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Interesting anecdote, Jon! I fortunately haven't had anyone request their cards be used, on 'NDA' gigs or otherwise, but this is a good stock line to have up my sleeve if I ever need it.

 

The MixPre story as I understand it was a result of a very capable audio engineer-turned-DP from the music world assuming he could easily handle a couple of tracks of production sound. But, since he is often DP/producer he has wisely started hiring professional production sound mixers for most projects. 

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I‘ve had a few mishaps with my 788T last year, which resulted in the recorder completely shutting down in an instant without any warning whatsoever. This was due to a mixture of a rare coincidence, wrong settings, and in part user error. At least on one occasion I couldn’t get the recorder up and running again, so I ran for my second recorder in my car. I was recording  again after maybe 15 minutes. I know camera dept won’t bring a backup camera, but for whatever reason when it happens to sound there is just no patience. 

 

So, as a consequence of this and the fact that Sound Devices are stalling on a new larger recorder, I have installed the second 788 on my cart, too, and now I run two recorders in sync and with a split feed, or if needed I can easily re-configure this setup to a 16 input rig. 

Can‘t report back yet how well this works, my next job only starts this Tuesday...

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Interesting and stressful story, Constantin. I know at least two mixers who run dual 970s on their carts. If you're already in digital land it's easy enough to split off before the recorder. Good luck with the dual 788 setup!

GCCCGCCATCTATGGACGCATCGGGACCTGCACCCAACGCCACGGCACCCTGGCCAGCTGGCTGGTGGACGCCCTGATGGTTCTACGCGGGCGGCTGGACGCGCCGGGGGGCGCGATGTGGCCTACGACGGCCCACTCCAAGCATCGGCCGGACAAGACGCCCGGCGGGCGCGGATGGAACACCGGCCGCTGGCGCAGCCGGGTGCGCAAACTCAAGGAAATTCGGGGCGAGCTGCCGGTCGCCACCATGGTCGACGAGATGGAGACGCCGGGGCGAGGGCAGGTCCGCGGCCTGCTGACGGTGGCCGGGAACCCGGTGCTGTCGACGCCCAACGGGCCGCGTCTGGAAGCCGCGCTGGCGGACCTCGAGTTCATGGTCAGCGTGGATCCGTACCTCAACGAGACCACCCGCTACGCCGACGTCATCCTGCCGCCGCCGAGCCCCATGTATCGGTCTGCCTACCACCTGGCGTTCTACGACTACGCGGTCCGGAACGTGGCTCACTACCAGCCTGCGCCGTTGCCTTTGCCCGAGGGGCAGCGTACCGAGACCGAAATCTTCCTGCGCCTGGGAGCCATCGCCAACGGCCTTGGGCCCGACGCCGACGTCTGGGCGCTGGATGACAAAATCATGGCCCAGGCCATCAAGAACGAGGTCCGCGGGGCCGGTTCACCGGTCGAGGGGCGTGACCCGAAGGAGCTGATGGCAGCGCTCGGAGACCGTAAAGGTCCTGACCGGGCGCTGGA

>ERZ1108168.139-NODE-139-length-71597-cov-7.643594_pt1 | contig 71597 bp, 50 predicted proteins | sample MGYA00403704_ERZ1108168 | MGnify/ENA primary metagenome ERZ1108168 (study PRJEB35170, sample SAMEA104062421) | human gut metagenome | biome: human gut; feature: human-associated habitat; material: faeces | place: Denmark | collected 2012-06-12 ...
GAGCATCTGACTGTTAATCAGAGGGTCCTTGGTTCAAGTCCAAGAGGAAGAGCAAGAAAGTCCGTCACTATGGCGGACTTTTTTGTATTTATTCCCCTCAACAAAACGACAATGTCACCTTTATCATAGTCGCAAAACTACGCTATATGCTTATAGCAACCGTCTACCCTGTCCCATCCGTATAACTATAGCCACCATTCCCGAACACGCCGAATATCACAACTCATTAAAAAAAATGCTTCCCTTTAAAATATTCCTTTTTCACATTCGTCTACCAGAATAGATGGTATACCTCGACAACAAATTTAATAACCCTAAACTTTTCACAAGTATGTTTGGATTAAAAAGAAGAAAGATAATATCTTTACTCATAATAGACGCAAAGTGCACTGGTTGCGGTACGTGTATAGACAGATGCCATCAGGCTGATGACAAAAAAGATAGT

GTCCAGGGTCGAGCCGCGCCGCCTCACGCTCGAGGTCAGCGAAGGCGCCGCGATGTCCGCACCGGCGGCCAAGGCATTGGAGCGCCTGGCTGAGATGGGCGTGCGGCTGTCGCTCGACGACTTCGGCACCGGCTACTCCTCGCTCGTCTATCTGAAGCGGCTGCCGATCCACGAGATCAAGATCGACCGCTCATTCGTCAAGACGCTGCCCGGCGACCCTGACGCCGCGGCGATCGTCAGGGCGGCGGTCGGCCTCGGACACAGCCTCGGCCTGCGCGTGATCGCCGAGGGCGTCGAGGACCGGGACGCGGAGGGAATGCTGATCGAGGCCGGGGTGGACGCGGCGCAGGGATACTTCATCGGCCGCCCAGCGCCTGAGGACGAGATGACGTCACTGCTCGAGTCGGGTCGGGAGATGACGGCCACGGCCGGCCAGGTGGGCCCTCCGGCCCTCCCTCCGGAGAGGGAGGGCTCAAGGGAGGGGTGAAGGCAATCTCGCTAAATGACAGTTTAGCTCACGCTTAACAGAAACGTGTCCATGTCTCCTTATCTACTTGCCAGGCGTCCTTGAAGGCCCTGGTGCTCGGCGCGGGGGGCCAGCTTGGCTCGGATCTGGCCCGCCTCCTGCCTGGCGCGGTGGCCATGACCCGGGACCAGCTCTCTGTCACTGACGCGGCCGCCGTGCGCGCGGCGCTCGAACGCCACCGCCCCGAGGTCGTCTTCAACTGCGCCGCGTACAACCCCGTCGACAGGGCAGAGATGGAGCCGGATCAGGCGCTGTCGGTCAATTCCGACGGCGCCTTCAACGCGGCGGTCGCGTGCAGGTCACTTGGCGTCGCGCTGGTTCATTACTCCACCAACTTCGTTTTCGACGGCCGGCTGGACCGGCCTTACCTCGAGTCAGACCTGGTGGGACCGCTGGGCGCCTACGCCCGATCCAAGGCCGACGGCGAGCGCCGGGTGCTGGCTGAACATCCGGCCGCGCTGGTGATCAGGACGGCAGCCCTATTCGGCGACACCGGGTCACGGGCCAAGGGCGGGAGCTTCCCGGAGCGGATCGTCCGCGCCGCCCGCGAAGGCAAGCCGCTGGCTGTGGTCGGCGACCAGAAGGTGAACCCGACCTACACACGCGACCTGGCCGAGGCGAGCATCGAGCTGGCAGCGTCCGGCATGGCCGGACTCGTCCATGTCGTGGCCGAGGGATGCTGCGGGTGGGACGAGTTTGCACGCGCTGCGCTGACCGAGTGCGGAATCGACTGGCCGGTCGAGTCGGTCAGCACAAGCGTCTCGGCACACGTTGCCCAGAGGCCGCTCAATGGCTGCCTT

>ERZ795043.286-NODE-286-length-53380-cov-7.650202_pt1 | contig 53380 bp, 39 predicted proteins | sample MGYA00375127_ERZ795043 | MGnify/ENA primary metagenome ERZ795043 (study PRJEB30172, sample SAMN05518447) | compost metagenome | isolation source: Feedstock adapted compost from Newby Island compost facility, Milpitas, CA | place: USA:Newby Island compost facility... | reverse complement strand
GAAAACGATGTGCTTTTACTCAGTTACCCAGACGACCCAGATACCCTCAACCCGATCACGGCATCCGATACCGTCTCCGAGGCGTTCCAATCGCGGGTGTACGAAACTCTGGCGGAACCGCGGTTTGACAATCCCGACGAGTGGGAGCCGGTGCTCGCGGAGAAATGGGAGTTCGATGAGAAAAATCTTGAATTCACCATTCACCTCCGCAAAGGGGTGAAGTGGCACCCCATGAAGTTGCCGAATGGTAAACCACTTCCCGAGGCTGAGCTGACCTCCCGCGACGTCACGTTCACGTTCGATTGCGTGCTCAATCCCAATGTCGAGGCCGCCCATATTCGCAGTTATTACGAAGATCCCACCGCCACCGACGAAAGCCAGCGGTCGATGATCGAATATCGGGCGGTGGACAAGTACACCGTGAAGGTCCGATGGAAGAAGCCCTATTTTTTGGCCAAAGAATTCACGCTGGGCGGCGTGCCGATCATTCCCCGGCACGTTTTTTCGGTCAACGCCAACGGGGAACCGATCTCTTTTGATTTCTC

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When I use my MixPre6 rig I make sure all my Zax wireless are rolling just in case since it only has one card. I'm less diligent about tx recordings when I'm using my Nomad just because there are 2 cards and I trust it more. I also keep the MixPre6 with me just in case something were to happen to the Nomad. Never needed any of these backups so far though thank goodness.

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I was in the unfortunate position of having a 788T crash on me during startup while doing a broadcast job. It wasn't my recorder and I made due with a Zoom and a 442 while someone installed a new disc in the 788, but the whole thing sucked and I got flack from the producer even though everything was out of my control. I was reluctant in taking "gear provided" shoots previous to the incident, but that day pretty put me off those for good.

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10 hours ago, Vincent R. said:

I am a bit on the fence about this; I yet have to see a camera dept. coming to set with a backup camera.